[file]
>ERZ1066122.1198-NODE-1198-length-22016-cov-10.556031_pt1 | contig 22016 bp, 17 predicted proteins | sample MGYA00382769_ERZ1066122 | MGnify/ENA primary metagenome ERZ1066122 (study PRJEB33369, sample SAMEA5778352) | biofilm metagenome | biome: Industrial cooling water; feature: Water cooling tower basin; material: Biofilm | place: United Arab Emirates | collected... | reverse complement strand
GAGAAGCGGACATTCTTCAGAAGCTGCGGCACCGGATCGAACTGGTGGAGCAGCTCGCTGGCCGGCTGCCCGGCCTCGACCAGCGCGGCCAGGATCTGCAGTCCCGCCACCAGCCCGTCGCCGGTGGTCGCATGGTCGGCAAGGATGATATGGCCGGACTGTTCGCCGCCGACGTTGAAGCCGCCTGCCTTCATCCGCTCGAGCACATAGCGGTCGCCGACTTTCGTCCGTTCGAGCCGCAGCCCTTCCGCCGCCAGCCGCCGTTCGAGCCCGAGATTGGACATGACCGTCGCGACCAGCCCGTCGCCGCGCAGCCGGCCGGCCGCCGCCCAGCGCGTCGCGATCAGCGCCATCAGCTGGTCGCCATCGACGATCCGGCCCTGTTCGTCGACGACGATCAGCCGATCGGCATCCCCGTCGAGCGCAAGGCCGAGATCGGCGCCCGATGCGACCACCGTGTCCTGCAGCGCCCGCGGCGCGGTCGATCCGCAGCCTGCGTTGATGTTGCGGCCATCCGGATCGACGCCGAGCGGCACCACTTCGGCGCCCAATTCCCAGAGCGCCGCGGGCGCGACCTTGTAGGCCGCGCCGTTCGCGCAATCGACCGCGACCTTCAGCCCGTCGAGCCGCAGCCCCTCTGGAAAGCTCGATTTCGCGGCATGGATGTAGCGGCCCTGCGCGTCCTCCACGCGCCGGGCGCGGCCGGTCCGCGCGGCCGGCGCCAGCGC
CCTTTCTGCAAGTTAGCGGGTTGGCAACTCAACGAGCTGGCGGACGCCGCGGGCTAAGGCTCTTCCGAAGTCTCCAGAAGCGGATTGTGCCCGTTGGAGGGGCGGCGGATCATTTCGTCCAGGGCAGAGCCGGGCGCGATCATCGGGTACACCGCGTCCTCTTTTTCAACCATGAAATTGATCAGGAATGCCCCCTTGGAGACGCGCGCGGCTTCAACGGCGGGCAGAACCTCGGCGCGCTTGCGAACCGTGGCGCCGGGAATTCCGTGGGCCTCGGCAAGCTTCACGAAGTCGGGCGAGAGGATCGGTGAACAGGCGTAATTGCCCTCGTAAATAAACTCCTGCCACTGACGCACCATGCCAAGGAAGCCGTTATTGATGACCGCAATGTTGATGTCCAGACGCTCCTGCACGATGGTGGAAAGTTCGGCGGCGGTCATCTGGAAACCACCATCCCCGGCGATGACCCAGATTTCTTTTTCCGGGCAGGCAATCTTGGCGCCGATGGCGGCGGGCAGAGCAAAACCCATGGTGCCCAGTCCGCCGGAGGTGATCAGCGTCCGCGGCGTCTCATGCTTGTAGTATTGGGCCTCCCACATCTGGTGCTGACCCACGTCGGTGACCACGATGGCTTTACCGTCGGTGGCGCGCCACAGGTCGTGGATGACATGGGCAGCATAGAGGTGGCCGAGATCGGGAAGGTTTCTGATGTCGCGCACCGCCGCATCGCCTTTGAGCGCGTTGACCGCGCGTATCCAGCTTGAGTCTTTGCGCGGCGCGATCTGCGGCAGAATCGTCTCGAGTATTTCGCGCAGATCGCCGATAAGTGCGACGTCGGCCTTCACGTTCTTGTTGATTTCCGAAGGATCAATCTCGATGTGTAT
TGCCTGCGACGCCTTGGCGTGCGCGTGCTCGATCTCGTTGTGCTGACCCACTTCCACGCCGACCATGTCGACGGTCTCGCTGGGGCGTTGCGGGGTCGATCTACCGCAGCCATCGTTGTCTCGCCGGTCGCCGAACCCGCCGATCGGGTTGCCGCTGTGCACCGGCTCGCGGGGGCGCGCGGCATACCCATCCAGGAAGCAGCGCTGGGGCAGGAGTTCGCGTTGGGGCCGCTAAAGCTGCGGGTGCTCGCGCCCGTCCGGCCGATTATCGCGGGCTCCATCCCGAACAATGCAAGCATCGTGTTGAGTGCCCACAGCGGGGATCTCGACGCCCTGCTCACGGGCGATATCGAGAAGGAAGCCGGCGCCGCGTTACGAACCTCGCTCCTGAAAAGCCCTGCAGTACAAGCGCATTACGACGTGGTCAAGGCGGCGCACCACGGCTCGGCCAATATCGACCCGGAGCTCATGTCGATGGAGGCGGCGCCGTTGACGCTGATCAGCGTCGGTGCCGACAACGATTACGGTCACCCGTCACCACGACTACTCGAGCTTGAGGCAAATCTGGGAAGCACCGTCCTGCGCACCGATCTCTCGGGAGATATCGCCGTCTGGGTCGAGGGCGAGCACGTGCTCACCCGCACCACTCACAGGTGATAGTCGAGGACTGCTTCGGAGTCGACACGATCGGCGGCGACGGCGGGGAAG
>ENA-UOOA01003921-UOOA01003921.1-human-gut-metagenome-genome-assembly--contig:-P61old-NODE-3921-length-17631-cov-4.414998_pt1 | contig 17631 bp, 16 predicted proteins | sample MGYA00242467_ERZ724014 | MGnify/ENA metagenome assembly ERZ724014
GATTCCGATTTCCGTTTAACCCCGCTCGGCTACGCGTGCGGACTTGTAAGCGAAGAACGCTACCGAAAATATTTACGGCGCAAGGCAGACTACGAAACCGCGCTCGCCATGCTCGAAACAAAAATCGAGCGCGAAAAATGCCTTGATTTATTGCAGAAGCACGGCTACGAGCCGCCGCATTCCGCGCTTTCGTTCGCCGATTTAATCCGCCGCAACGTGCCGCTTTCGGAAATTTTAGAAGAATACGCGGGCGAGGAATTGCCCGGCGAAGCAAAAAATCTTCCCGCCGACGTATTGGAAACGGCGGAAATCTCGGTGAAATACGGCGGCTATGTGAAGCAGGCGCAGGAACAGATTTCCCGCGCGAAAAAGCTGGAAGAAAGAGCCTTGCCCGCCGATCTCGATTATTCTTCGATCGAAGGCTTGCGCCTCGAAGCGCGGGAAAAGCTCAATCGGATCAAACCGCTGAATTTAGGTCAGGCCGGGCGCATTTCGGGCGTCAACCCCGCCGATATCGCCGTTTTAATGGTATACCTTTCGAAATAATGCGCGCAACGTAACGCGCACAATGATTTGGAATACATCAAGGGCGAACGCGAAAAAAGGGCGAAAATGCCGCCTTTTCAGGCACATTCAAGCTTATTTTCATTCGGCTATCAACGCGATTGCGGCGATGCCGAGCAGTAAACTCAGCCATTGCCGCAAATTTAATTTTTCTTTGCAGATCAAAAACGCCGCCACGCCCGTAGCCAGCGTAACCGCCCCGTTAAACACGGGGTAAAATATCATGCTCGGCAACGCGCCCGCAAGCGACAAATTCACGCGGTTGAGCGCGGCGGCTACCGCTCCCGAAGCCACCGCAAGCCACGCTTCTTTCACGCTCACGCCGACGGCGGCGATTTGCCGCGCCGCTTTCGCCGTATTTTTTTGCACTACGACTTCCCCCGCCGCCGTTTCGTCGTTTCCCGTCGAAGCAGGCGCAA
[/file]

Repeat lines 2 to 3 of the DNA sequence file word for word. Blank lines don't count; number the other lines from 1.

GAGAAGCGGACATTCTTCAGAAGCTGCGGCACCGGATCGAACTGGTGGAGCAGCTCGCTGGCCGGCTGCCCGGCCTCGACCAGCGCGGCCAGGATCTGCAGTCCCGCCACCAGCCCGTCGCCGGTGGTCGCATGGTCGGCAAGGATGATATGGCCGGACTGTTCGCCGCCGACGTTGAAGCCGCCTGCCTTCATCCGCTCGAGCACATAGCGGTCGCCGACTTTCGTCCGTTCGAGCCGCAGCCCTTCCGCCGCCAGCCGCCGTTCGAGCCCGAGATTGGACATGACCGTCGCGACCAGCCCGTCGCCGCGCAGCCGGCCGGCCGCCGCCCAGCGCGTCGCGATCAGCGCCATCAGCTGGTCGCCATCGACGATCCGGCCCTGTTCGTCGACGACGATCAGCCGATCGGCATCCCCGTCGAGCGCAAGGCCGAGATCGGCGCCCGATGCGACCACCGTGTCCTGCAGCGCCCGCGGCGCGGTCGATCCGCAGCCTGCGTTGATGTTGCGGCCATCCGGATCGACGCCGAGCGGCACCACTTCGGCGCCCAATTCCCAGAGCGCCGCGGGCGCGACCTTGTAGGCCGCGCCGTTCGCGCAATCGACCGCGACCTTCAGCCCGTCGAGCCGCAGCCCCTCTGGAAAGCTCGATTTCGCGGCATGGATGTAGCGGCCCTGCGCGTCCTCCACGCGCCGGGCGCGGCCGGTCCGCGCGGCCGGCGCCAGCGC
CCTTTCTGCAAGTTAGCGGGTTGGCAACTCAACGAGCTGGCGGACGCCGCGGGCTAAGGCTCTTCCGAAGTCTCCAGAAGCGGATTGTGCCCGTTGGAGGGGCGGCGGATCATTTCGTCCAGGGCAGAGCCGGGCGCGATCATCGGGTACACCGCGTCCTCTTTTTCAACCATGAAATTGATCAGGAATGCCCCCTTGGAGACGCGCGCGGCTTCAACGGCGGGCAGAACCTCGGCGCGCTTGCGAACCGTGGCGCCGGGAATTCCGTGGGCCTCGGCAAGCTTCACGAAGTCGGGCGAGAGGATCGGTGAACAGGCGTAATTGCCCTCGTAAATAAACTCCTGCCACTGACGCACCATGCCAAGGAAGCCGTTATTGATGACCGCAATGTTGATGTCCAGACGCTCCTGCACGATGGTGGAAAGTTCGGCGGCGGTCATCTGGAAACCACCATCCCCGGCGATGACCCAGATTTCTTTTTCCGGGCAGGCAATCTTGGCGCCGATGGCGGCGGGCAGAGCAAAACCCATGGTGCCCAGTCCGCCGGAGGTGATCAGCGTCCGCGGCGTCTCATGCTTGTAGTATTGGGCCTCCCACATCTGGTGCTGACCCACGTCGGTGACCACGATGGCTTTACCGTCGGTGGCGCGCCACAGGTCGTGGATGACATGGGCAGCATAGAGGTGGCCGAGATCGGGAAGGTTTCTGATGTCGCGCACCGCCGCATCGCCTTTGAGCGCGTTGACCGCGCGTATCCAGCTTGAGTCTTTGCGCGGCGCGATCTGCGGCAGAATCGTCTCGAGTATTTCGCGCAGATCGCCGATAAGTGCGACGTCGGCCTTCACGTTCTTGTTGATTTCCGAAGGATCAATCTCGATGTGTAT